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  1. I need to talk to our lecturer tomorrow.
  2. I need to talk to our lecturer tomorrow.
  3. I need to talk to our lecturer tomorrow.
  4. I need to talk to our lecturer tomorrow.
  5. I need to talk to our lecturer tomorrow.

Please explain how the meaning of each sentence is changed by the emphasised words.

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  • Don't you think you'd find more suitable help at SE English Language Learners? If the Question belonged here, it would need you to first explain your own understanding of each choice… Aug 7 '20 at 0:03
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  1. I need to talk to our lecturer [as opposed to some other lecturer] tomorrow.
  2. I [not you] need to talk to our lecturer tomorrow.
  3. I need to talk [at length and not be quickly brushed off as in previous encounters] to our lecturer tomorrow.
  4. I need to talk to our lecturer tomorrow [as opposed to today].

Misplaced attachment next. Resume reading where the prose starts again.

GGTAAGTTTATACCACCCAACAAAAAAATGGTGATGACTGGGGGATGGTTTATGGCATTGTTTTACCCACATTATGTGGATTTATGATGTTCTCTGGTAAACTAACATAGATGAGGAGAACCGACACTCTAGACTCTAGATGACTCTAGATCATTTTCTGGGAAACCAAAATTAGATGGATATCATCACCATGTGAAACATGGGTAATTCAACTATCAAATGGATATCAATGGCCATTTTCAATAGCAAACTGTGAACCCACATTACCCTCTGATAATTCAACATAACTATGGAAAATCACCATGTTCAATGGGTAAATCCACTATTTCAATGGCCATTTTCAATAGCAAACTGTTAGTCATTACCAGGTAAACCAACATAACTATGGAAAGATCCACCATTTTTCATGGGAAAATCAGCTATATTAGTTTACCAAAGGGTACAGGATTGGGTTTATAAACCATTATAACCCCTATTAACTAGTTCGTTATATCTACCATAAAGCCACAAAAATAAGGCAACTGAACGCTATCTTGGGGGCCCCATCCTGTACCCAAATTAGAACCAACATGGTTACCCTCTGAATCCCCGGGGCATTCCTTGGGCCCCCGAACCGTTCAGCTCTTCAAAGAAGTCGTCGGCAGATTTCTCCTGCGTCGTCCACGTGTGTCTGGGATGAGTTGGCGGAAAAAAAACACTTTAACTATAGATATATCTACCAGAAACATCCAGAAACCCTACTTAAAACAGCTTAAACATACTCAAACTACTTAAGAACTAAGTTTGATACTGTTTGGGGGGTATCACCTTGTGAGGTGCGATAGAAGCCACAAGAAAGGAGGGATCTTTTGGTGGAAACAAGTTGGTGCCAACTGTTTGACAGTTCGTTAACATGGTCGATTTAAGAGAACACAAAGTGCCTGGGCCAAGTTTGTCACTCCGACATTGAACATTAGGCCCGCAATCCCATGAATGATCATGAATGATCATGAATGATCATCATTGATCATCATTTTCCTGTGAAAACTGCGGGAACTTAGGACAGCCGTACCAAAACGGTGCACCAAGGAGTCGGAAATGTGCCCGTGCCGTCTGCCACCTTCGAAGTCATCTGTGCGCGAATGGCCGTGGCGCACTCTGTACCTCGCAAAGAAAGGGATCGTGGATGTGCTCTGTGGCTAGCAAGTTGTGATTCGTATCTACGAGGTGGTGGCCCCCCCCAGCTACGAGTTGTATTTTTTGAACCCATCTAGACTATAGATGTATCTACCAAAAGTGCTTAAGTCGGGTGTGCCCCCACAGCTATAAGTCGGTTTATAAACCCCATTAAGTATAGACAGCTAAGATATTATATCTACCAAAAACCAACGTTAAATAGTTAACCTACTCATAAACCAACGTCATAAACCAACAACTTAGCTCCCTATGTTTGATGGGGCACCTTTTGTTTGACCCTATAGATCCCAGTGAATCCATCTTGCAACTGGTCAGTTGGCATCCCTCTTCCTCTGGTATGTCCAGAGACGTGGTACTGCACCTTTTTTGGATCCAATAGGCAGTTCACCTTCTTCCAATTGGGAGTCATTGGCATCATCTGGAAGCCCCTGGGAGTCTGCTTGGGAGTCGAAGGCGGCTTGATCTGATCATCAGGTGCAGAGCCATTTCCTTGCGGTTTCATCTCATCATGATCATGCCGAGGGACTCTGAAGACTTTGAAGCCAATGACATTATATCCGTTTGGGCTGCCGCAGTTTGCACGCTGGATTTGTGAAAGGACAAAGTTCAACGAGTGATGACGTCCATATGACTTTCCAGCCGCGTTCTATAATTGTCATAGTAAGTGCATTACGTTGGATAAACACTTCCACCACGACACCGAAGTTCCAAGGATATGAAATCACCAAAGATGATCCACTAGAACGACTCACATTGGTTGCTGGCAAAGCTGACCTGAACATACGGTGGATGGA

5. I need [my need is urgent] to talk to our lecturer tomorrow.
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  • Well put. Of course the "as opposed" details given for 3 and 4 are not the only possibilities, but just the fact that at least one possibility exists for each is enough to explain the emphasis.
    – nnnnnn
    Aug 5 '20 at 13:56
  • No. I need to talk to our lecturer [as opposed to some other lecturer] tomorrow. // I need to talk to our lecturer [as opposed to some other reasonable candidate] tomorrow. Aug 5 '20 at 14:40
  • A fine distinction, @EdwinAshworth, but a valid one.
    – RobJarvis
    Aug 6 '20 at 14:05

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